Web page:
• Faith developmentLongitudinal, time series design
  • Exploratory statistical approaches such as multilevel modeling, cluster analysis, and event history and survival analysis

Practice Experience: 

  • Outpatient mental health therapist.  Children's Home Society & Family Service, Inc. and Hamm Memorial Psychiatric Clinic
  • Case management at HCMC
  • Employee Assistance Program (Family Service of St. Paul)
  • Hospice (Mission Hill Hospice of Boston)
  • Clinical Pastoral Education (CPE) at McLean Psychiatric Hospital: a teaching hospital of Harvard Medical School.
  • Community health educator (HIV/AIDS prevention)
  • Field instructor

Publications & Presentations:

  • Roseborough, D., McLeod, J., & Bradshaw, W.  (2011).  Psychodynamic psychotherapy:  A quantitative, longitudinal perspective.  Research on Social Work Practice (online first).
  • Hunt, S., Ed.  (2011). The library of essays on sexuality & religion: New religions and spiritualities.  Coming out stories framed as faith narratives or stories of spiritual growth (book chapter).  Ashgate:  Ashgate Publishing.
  • Roseborough, D. (2010).  There are some things I don't want to know:  Leichsenring & Rabung's long road to the JAMA report.  Clinical Social Work Journal (online first).
  • Bradshaw, B., Roseborough, D., Pahwa, R., & Jordan, J. (2009). Evaluating psychodynamic
    psychotherapy in a community mental health clinic.  Journal of the American Academy of Psychoanalysis and Dynamic Psychiatry, 37(4), 665-682.
  • Armour, M., Bradshaw, W., & Roseborough, D. (2009) African American experiences of recovery.  Social Work in Mental Health, 7(6), 602-622.
  • Armour, M., Bradshaw, B., & Roseborough, D.  (2007).  Finding a place in the world:  The experience of recovery from severe and persistent mental illness.  Qualitative Social Work, 6(1), 27 – 47.
  • Roseborough, D.  (2006).  Coming out stories framed as faith narratives or stories of spiritual growth. Pastoral Psychology, 55(1), September, 47 – 59.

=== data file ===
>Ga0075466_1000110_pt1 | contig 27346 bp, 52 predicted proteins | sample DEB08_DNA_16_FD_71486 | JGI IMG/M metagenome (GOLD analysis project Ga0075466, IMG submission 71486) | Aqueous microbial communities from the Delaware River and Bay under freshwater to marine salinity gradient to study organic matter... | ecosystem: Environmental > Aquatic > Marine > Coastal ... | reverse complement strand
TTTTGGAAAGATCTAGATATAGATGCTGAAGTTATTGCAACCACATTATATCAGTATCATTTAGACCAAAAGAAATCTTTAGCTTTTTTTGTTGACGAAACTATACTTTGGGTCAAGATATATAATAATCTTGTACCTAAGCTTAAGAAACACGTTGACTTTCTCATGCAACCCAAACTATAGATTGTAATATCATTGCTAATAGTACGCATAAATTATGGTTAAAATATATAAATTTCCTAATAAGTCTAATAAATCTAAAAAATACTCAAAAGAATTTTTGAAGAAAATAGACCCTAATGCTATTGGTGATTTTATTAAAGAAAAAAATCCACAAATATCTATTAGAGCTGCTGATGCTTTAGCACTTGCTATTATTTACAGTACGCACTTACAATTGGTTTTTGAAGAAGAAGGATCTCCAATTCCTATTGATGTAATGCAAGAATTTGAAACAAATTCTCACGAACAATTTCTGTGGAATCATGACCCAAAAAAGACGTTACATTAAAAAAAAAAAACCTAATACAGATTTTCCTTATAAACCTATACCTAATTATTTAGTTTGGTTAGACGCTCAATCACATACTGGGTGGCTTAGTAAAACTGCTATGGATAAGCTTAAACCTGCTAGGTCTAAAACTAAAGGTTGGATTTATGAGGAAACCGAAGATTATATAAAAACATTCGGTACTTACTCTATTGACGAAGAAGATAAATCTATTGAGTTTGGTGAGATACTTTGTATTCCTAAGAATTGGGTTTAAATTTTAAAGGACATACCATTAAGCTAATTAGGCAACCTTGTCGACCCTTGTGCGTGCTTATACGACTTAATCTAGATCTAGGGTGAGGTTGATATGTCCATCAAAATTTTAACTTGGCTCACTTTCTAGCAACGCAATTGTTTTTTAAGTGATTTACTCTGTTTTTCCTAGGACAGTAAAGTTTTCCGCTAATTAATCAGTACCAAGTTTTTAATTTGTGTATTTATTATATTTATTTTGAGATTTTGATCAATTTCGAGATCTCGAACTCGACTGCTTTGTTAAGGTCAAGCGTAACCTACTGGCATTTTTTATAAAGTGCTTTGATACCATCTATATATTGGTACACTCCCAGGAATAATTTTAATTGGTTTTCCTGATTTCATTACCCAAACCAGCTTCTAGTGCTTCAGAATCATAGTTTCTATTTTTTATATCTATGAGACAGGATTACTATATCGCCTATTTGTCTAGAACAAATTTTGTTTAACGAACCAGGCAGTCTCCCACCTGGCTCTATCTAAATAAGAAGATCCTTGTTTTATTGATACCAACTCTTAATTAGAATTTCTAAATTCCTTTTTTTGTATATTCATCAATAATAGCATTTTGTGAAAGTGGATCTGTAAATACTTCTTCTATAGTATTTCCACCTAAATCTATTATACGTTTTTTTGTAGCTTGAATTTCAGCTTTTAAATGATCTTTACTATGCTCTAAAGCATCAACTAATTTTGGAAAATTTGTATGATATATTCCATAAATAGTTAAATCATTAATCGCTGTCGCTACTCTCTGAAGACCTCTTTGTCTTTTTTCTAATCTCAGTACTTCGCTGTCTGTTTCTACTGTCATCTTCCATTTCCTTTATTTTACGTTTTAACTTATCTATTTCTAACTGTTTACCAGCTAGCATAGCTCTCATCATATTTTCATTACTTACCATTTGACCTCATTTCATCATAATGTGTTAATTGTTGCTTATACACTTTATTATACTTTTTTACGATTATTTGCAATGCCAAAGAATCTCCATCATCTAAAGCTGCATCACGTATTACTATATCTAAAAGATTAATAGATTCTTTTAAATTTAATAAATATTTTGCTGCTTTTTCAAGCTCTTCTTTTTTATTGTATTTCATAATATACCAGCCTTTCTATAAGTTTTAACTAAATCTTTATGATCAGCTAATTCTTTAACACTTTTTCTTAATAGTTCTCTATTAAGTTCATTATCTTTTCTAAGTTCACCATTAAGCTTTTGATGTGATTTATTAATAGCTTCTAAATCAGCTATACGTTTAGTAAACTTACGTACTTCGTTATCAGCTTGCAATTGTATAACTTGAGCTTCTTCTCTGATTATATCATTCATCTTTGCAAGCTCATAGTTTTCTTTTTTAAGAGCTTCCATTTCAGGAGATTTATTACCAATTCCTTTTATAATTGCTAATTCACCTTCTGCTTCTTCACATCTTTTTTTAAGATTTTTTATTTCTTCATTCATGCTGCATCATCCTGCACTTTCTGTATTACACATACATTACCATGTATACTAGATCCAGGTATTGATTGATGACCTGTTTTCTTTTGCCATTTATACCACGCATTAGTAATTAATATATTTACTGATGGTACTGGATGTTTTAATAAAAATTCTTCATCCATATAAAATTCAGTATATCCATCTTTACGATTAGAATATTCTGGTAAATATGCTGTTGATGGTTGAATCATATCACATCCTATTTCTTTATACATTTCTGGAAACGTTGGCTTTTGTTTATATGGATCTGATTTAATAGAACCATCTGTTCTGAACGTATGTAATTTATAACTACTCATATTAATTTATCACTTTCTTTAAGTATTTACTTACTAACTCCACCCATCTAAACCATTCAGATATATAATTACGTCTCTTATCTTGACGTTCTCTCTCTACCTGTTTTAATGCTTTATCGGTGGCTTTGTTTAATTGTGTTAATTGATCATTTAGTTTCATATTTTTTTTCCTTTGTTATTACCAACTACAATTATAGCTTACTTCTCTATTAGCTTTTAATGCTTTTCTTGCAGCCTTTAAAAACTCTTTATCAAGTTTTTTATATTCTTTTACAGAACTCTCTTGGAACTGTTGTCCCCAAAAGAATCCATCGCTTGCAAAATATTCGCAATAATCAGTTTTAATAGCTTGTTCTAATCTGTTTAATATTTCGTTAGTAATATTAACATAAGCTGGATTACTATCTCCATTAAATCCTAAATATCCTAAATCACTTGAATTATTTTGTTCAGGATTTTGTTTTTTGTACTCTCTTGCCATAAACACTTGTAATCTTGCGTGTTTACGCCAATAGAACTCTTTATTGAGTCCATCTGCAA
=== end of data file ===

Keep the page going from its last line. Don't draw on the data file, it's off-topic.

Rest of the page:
• Roseborough, D.  (2006).  Psychodynamic psychotherapy:  An effectiveness study.  Research on Social Work Practice, 16(2), 166 – 175.
  • Bradshaw, W., Roseborough, D., & Armour, M.  (2006).  Recovery from severe mental illness:  The lived experience of the initial phase of treatment.  International Journal of Psychosocial Rehabilitation, 10(1), 123 – 131.
  • Bradshaw, W., Umbreit, M., & Roseborough, D.  (2006).  The effect of victim offender mediation on juvenile recidivism:  A meta-analysis.  Conflict Resolution Quarterly, 24(1) Sept., 87 – 98.
  • Bradshaw, W. & Roseborough, D. (2005).  Restorative justice dialogue:  The impact of mediation and conferencing on juvenile recidivism.  Federal Probation, December, 15 – 21.
  • Bradshaw, W. & Roseborough, D. (2005).  An empirical review of family group conferencing in juvenile offenses.  Juvenile and Family Court Journal, Fall, 21 – 27.
  • Roseborough, D. (2004).  Conceptions of gay male life-span development: Past and present.  Journal of Human Behavior in the Social Environment, (8)2/3, 29 – 53.
  • Bradshaw, W., & Roseborough, D.  (2003).  Evaluating the effectiveness of cognitive behavioral treatment of residual symptoms and impairment in schizophrenia.  Research on Social Work Practice, 14(2), 112-120.
  • Roseborough, D. (2002).  Finding hope: History is not destiny.  PSA Today: A Quarterly Publication of the Psychoanalytic Foundation of Minnesota and the Minnesota Psychoanalytic Society and Institute, (5)3, Sept.  

Consultation Experience:

  • Clinical Outcomes Research Committee (CORC) at Hamm Memorial Psychiatric Clinic, Member
  • Research consultant to Hamm Clinic and to the Bloomington School District.

Association Memberships & Affiliations:

  • Licensed Independent Clinical Social Worker (LICSW, Minnesota)
  • National Association of Social Workers (NASW)
  • Society for Social Work and Research (SSWR)
  • Bread for the World (BFW)
  • Academy of Cognitive Therapy (ACT), Diplomate and Certified Cognitive Therapist (CCT)

Other Activities:

  • Scholarship recipient for advanced training in cognitive behavior therapy (CBT) at the Beck Institute in Bala Cynwyd, Pennsylvania.  June, 2010.